New Delhi: India’s most populous state – Uttar Pradesh – dreams of becoming a trillion dollar economy in the next five years. Since November, Chief Minister Yogi Adityanath has been saying that a blueprint is being prepared to achieve this goal. The idea is to make UP, which contributes around 8 per cent to India’s GDP, a key driver of PM Narendra Modi’s ambition of making the country a $5 trillion economy.
At current prices, Uttar Pradesh’s Gross State Domestic Product (GSDP) – the sum of the output of all sectors of the economy – was estimated to be around $255 billion at the end of 2021-22, a quarter of the target.
In real terms (at 2011-12 prices, a measure that takes into account inflation), it stood at Rs 11.8 trillion (about $155 billion) as of March 31, 2022, according to data from the Union Ministry of Statistics and Program Implementation (MoSPI). . ,
Speaking to ThePrint, experts said that to achieve the $1 trillion target, UP will have to grow at least 32 per cent per annum – a rate they say the state has never achieved. Haven’t seen so far.
Under Yogi Adityanath’s first term (2017 to 2022), UP’s GSDP growth rate averaged 3.2 per cent annually – from Rs 10.12 trillion in 2016-17 to Rs 11.8 trillion (in real, 2011-12 prices).
In comparison, the GSDP growth rate under Adityanath’s predecessor, Akhilesh Yadav of the Samajwadi Party (SP) (CM from 2012 to 2017) was 6.9 per cent per annum.
When he came to power, the GSDP of UP was Rs 7.24 trillion.
However, experts say the figures need to be seen in context before passing judgment on someone’s administrative capability. First, he says, when Adityanath took over, the country was still reeling from the effects of demonetisation. Second, he says, the figures for Akhilesh’s tenure may reflect the impact of the development work done by him after the 2014 Lok Sabha election shock.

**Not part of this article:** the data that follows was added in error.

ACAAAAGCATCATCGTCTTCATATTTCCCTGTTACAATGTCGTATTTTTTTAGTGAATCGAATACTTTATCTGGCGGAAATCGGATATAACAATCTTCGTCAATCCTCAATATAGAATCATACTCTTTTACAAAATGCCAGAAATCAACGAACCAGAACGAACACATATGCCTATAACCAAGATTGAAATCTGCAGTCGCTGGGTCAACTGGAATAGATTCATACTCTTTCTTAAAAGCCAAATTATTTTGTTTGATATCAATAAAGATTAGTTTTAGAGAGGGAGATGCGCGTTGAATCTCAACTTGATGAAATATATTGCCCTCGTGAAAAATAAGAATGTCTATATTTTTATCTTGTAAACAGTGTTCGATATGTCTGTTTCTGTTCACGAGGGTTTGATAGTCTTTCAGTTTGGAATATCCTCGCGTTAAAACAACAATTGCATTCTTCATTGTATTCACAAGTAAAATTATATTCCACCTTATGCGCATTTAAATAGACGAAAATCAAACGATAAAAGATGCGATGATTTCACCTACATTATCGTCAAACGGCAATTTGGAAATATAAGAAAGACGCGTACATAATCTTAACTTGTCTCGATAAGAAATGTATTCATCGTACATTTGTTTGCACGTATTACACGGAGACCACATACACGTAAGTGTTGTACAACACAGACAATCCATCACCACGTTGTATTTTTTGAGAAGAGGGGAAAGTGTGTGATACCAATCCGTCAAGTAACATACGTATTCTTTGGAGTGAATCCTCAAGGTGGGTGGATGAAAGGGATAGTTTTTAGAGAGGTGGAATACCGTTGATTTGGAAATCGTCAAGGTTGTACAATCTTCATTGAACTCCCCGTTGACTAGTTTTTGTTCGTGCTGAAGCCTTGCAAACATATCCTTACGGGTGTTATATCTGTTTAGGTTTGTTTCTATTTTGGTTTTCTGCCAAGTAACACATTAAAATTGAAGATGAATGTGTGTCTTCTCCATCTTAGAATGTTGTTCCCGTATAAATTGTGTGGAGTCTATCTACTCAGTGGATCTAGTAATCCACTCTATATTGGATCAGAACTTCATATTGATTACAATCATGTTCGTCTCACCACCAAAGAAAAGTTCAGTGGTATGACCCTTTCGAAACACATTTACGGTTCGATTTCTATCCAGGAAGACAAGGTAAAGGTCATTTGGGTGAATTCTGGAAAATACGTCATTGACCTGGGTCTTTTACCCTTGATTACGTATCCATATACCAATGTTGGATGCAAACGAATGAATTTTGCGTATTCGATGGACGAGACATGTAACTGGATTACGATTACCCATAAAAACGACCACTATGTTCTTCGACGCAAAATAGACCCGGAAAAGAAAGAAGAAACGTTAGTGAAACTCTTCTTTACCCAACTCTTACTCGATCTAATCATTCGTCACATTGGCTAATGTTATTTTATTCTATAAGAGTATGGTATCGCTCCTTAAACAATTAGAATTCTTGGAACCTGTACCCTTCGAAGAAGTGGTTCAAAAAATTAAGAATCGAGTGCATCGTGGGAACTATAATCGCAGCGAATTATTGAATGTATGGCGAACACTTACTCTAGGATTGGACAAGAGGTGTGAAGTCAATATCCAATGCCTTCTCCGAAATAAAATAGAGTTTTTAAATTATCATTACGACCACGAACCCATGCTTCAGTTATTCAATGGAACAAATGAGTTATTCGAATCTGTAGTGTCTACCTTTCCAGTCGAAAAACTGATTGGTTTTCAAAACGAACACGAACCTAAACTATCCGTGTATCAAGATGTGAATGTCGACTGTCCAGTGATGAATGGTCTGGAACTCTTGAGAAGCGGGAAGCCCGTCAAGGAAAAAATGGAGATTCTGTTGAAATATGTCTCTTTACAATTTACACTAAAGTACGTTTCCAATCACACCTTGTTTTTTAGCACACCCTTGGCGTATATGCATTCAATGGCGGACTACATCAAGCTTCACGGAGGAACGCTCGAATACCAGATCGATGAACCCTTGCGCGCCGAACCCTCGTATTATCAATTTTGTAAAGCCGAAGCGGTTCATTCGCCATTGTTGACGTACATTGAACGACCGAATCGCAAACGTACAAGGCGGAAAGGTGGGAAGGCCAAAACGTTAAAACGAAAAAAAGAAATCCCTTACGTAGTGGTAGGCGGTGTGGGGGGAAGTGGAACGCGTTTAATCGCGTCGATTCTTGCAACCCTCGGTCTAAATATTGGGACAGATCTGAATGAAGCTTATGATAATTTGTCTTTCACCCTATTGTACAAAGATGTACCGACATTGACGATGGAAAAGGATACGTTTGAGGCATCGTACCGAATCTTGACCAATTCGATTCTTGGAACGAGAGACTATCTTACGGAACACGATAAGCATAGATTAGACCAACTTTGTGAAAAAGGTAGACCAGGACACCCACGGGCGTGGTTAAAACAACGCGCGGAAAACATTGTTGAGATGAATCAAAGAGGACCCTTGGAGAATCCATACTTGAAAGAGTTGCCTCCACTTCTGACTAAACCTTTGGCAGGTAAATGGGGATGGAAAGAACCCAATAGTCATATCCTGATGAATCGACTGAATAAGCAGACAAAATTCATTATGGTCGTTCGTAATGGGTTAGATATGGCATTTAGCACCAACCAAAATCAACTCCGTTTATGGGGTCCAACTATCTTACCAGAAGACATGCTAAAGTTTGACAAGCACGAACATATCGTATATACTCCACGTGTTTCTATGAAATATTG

Reached for comment, Alok Kumar, principal secretary (planning and program implementation) of the UP government and nodal officer for the ‘One Trillion Dollar Economy’ project, shed light on the numbers.
Kumar said he expected the growth figure for 2021-22 and 2022-23 to go up as the Indian government revised its figures after “adjustments”.
The state’s GDP grew by an average of 4 per cent in the first three years of Yogi Adityanath’s tenure.
In 2016-17, Uttar Pradesh registered a GSDP growth rate of 11 per cent in real terms, which fell to 4.4 per cent by 2017-18. In 2018-19, its annual GSDP growth fell to 3.9 per cent, and, in the previous pre-pandemic year – 2019-20 – it was slightly higher at 3.9 per cent, according to MoSPI data.
In 2020-21, when the impact of the Covid pandemic began to show, Uttar Pradesh’s GSDP shrank by 5.5 per cent. India’s GDP declined by 5.9 percent during the same period.
In 2021-22, Uttar Pradesh’s GSDP is projected to grow by 9 per cent, which can be attributed to the low-base effect.